Jeffrey Johnson is a legal writer with a focus on personal injury. He has worked on personal injury and sovereign immunity litigation in addition to experience in family, estate, and criminal law. He earned a J.D. from the University of Baltimore and has worked in legal offices and non-profits in Maryland, Texas, and North Carolina. He has also earned an MFA in screenwriting from Chapman Univer...

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UPDATED: Feb 25, 2020

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We asked William D. Umansky, a Florida attorney with over 15 years of experience whose practice focuses in the areas of personal injury and criminal defense, to provide Florida drivers with some tips on how to improve the outcome of their Florida DUI (driving while under the influence). Here’s what he told us:

  • Breath tests & answering questions. In the old days, you might advise people to refuse the breath test. However, you can no longer do that because you could be setting them up to commit a criminal act. (If you’ve previously refused a breath test, you can be charged with a new criminal offense, which is a first degree misdemeanor punishable up to one year in jail and a $1,000 fine).

    So, the best way someone can help themselves in a DUI situation is to not disclose how many drinks they’ve had. If they volunteer the information as to how many drinks they’ve had, I can assure you that will be used against them. If they’re asked where they’re coming from or where they were going, those questions do not have to be answered and any answers given to a law enforcement officer on that basis will also be used against them.

However, when given the opportunity to take the breath test, Umansky says that in many cases it would be wise to do so. He explained, “Unfortunately, that breath test will be used against them, but if they don’t take it, the penalties for refusing it can not only be criminal, but the periods of suspension can also be enhanced from at least a year to 18 months.”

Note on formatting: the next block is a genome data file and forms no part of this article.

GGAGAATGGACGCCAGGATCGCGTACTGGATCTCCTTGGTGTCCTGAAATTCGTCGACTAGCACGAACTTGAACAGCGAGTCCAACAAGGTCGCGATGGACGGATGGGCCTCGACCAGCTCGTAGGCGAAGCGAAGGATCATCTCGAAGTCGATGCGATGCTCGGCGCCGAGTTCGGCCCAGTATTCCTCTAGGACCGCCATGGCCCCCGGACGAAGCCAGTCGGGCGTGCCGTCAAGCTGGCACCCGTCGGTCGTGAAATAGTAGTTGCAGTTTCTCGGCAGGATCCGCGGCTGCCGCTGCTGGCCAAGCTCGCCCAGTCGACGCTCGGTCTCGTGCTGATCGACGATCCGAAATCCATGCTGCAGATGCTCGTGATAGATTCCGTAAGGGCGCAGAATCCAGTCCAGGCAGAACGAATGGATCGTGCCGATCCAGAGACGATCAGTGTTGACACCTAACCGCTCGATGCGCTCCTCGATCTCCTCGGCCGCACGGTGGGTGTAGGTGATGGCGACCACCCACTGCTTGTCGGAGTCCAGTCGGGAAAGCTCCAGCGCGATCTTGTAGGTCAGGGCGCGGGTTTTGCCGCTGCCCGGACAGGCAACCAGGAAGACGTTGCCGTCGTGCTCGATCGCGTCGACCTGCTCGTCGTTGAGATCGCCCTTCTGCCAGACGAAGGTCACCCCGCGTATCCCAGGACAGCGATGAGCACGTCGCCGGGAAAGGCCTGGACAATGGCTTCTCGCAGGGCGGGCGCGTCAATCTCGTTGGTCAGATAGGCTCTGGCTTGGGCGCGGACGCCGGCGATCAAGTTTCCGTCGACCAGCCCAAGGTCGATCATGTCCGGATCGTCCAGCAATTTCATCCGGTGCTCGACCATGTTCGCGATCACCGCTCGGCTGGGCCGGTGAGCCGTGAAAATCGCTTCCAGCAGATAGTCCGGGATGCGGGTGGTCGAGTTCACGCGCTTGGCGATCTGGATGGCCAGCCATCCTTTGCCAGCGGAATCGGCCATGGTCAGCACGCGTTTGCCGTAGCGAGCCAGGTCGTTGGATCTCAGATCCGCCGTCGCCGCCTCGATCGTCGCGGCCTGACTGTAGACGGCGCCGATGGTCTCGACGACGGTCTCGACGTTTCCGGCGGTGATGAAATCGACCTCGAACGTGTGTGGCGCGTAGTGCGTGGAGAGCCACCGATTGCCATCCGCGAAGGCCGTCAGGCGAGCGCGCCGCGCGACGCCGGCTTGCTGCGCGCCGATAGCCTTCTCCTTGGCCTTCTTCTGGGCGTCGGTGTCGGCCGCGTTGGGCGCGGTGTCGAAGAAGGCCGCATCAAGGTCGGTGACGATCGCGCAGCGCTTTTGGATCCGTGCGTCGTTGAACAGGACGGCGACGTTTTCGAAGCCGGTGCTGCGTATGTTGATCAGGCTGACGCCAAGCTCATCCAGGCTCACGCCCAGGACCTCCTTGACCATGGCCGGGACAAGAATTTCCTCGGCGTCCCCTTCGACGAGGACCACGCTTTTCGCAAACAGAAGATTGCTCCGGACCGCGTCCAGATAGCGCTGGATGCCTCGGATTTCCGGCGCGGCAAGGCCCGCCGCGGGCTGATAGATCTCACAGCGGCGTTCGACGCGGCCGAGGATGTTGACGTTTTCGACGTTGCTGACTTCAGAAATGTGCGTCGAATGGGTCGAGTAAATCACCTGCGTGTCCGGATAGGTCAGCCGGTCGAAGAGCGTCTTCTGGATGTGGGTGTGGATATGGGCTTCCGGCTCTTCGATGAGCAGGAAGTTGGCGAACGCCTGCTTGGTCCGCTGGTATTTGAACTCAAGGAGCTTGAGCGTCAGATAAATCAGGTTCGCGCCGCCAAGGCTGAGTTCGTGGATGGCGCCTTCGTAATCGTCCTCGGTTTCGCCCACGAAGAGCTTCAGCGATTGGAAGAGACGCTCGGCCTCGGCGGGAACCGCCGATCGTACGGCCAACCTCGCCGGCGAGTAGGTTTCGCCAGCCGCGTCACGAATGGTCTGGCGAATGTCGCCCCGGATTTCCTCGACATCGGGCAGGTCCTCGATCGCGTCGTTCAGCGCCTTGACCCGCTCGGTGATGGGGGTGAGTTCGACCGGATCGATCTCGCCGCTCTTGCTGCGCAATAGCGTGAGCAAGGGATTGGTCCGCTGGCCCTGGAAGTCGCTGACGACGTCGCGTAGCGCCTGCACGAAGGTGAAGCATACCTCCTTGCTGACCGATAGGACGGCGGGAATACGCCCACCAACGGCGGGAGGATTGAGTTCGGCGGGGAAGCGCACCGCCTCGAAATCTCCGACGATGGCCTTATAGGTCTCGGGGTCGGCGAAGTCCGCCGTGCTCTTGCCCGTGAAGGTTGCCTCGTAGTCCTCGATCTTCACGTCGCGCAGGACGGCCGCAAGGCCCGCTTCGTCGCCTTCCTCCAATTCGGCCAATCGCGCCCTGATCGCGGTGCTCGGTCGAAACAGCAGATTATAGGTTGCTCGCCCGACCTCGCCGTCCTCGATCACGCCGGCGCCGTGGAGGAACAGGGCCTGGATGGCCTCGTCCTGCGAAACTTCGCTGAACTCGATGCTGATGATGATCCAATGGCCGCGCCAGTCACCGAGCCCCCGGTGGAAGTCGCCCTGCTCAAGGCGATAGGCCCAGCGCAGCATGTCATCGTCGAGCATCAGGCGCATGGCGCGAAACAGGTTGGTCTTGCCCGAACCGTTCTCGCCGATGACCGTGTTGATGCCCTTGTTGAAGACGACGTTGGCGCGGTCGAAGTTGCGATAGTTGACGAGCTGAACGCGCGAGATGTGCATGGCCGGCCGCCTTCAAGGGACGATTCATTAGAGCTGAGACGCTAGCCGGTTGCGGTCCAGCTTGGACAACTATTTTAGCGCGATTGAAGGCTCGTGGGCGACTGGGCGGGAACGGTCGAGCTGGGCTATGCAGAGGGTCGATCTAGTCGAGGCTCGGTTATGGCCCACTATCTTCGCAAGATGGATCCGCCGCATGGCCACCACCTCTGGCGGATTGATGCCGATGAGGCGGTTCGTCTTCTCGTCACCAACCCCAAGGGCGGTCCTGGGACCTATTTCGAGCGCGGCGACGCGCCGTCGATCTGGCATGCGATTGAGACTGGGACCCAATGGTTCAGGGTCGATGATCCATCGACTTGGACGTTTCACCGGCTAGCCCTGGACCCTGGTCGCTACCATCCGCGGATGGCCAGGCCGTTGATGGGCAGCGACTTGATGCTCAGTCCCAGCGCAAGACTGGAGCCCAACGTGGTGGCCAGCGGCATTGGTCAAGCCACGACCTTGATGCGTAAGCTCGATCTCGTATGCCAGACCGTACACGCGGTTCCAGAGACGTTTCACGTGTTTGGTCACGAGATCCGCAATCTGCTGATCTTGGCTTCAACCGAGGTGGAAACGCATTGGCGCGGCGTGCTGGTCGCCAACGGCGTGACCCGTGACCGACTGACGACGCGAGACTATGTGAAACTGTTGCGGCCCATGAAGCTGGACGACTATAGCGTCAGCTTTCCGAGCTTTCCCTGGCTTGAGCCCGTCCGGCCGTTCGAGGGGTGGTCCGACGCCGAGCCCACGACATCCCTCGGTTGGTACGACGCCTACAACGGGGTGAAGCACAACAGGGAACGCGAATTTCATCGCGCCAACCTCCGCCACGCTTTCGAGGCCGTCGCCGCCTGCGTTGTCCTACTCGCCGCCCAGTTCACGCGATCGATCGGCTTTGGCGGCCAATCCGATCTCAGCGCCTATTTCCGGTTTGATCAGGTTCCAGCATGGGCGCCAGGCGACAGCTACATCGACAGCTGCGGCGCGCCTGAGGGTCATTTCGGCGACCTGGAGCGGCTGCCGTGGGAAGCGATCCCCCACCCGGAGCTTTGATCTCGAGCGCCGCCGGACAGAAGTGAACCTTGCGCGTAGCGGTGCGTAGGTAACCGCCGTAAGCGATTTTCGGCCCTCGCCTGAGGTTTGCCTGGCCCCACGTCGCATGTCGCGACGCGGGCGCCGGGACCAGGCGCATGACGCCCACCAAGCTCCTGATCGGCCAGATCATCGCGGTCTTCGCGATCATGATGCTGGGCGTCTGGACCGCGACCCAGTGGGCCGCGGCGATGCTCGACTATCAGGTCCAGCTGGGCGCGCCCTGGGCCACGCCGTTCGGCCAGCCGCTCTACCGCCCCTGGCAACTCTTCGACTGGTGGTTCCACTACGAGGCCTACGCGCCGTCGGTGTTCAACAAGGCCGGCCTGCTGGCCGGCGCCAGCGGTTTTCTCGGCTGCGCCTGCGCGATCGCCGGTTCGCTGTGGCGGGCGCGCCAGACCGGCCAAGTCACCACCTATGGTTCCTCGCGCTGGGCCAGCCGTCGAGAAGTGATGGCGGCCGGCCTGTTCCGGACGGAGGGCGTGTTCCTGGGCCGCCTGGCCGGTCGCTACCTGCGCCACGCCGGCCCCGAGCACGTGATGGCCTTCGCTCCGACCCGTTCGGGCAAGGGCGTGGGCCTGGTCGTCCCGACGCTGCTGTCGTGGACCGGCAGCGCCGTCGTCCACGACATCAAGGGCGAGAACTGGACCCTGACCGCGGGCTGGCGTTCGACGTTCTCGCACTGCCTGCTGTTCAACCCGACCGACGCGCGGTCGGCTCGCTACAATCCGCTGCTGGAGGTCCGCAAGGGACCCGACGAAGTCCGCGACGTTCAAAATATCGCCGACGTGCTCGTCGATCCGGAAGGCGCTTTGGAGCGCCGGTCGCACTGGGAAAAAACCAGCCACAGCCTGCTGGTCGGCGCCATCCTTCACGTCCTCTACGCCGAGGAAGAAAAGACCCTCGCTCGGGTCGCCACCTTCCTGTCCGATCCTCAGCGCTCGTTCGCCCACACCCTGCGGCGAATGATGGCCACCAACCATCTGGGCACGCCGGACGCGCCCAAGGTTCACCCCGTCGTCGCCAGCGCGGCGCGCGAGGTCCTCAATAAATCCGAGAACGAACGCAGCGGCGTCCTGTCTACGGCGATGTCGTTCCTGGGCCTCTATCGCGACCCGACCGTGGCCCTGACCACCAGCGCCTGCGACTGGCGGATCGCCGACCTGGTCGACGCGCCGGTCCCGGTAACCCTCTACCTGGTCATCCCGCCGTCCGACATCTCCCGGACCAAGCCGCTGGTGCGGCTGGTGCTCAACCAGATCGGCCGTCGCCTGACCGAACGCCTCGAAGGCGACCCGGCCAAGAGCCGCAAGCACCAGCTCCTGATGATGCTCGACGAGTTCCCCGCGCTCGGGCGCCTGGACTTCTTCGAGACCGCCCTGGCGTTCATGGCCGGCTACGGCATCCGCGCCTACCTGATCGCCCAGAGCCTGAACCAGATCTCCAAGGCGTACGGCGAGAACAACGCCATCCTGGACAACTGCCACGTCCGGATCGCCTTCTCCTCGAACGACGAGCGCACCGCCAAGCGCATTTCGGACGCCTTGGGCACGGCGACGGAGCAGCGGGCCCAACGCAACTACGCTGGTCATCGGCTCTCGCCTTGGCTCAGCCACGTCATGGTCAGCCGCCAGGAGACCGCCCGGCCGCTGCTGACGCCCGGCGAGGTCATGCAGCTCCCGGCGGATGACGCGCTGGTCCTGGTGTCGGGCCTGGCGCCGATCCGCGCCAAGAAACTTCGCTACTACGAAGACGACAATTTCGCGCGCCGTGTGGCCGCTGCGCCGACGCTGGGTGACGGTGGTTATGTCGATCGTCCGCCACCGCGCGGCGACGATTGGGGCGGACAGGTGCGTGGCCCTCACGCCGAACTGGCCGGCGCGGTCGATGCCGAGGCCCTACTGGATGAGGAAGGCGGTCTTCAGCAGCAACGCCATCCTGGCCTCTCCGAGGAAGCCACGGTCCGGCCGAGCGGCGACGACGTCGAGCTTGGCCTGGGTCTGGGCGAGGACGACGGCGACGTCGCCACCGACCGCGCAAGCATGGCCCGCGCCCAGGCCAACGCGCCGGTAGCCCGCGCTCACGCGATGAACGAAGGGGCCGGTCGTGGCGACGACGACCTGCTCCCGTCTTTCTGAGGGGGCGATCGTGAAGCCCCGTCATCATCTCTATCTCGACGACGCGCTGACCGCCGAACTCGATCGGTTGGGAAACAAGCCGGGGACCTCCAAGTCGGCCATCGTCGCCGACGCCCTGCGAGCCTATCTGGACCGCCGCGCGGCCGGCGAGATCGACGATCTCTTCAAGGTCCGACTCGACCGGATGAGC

• Field sobriety tests. If they are asked to do field sobriety tests, there is no requirement that they have to stick up their leg for 30 seconds or walk down a line in the middle of the road or count their alphabet frontward or backwards. They can choose to refuse doing those things and there are no legal penalties associated with them. In fact, without the field sobriety test, the state’s case becomes weaker. Whether or not someone should complete those field sobriety tests is totally up to that person and a lawyer cannot necessarily advise as to whether the person should refuse them.
  • Do’s & Don’ts in Florida

    When stopped for a DUI, Umansky says that you should:

    -Be polite to the police officer.
    -Realize you could be on videotape.
    -Cooperate when being handcuffed by not resisting or struggling.
    -Give careful answers to questions.

    However, he says that you should not:

    -Beg the officer to let you go.
    -Apologize to the officer.
    -Start crying and trying to negotiate or bargain with the officer.
    -Tell the officer you’re going to lose your job, your occupation, your career or your spouse.

    He says that all of those things will be used against you.

If you have a DUI issue, contact an experienced Florida DUI attorney to discuss your situation and evaluate your options. Consultations are free, without obligation and are strictly confidential.